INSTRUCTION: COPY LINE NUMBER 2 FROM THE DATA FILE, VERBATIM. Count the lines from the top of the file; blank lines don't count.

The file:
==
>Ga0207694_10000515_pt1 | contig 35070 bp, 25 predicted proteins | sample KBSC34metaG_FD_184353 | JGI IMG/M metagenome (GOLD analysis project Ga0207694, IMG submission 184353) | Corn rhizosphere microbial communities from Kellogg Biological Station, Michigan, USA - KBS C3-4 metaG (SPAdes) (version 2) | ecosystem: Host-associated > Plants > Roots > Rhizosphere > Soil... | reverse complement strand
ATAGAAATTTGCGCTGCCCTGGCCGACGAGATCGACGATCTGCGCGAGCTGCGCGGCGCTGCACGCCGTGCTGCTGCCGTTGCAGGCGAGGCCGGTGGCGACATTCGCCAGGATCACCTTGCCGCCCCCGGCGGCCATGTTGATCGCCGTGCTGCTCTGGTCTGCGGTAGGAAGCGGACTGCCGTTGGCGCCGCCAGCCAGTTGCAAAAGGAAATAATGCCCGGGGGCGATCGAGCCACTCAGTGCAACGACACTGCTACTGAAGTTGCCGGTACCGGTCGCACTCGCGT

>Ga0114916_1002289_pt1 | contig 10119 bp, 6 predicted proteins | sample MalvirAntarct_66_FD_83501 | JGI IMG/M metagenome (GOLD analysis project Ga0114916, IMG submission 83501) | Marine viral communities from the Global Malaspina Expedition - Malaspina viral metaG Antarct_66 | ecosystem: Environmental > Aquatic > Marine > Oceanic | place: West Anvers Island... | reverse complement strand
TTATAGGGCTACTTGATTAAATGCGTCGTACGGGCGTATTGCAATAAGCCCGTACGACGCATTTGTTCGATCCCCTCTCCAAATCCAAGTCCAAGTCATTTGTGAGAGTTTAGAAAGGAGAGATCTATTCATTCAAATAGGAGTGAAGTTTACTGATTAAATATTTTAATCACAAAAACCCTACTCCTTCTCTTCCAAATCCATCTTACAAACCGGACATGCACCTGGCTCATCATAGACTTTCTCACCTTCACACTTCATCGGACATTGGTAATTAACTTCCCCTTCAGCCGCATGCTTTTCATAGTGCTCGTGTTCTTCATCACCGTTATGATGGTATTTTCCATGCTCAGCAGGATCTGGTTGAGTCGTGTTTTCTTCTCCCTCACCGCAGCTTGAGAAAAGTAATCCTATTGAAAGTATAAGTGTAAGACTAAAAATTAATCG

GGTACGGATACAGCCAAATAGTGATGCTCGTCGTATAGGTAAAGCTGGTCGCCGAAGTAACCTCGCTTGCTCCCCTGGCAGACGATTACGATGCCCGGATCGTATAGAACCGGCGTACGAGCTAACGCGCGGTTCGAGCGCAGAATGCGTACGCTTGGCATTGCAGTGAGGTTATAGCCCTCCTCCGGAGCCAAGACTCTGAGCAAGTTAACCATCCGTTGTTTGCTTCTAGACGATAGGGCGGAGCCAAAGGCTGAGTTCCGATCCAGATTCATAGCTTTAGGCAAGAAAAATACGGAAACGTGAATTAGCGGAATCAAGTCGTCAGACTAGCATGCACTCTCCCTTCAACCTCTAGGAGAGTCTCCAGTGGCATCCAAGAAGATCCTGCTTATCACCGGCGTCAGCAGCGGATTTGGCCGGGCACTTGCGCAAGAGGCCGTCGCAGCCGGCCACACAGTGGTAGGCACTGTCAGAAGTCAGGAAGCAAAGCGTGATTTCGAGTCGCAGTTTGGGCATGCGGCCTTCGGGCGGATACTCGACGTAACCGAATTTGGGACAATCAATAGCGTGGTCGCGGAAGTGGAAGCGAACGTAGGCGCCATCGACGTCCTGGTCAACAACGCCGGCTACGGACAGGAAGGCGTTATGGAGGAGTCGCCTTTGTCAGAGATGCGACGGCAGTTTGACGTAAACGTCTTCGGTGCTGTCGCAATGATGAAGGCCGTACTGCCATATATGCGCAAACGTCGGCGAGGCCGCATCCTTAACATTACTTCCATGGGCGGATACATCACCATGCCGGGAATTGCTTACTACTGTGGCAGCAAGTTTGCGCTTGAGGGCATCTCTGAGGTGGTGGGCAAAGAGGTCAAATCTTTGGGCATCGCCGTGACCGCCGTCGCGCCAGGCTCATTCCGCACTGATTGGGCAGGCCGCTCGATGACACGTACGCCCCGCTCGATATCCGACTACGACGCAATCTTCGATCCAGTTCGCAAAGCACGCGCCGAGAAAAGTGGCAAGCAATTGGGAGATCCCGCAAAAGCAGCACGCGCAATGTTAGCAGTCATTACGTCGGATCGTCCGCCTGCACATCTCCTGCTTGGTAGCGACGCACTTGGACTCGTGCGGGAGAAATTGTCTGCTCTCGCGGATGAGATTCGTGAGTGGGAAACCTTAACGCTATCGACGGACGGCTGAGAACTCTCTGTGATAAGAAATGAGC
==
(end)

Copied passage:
ATAGAAATTTGCGCTGCCCTGGCCGACGAGATCGACGATCTGCGCGAGCTGCGCGGCGCTGCACGCCGTGCTGCTGCCGTTGCAGGCGAGGCCGGTGGCGACATTCGCCAGGATCACCTTGCCGCCCCCGGCGGCCATGTTGATCGCCGTGCTGCTCTGGTCTGCGGTAGGAAGCGGACTGCCGTTGGCGCCGCCAGCCAGTTGCAAAAGGAAATAATGCCCGGGGGCGATCGAGCCACTCAGTGCAACGACACTGCTACTGAAGTTGCCGGTACCGGTCGCACTCGCGT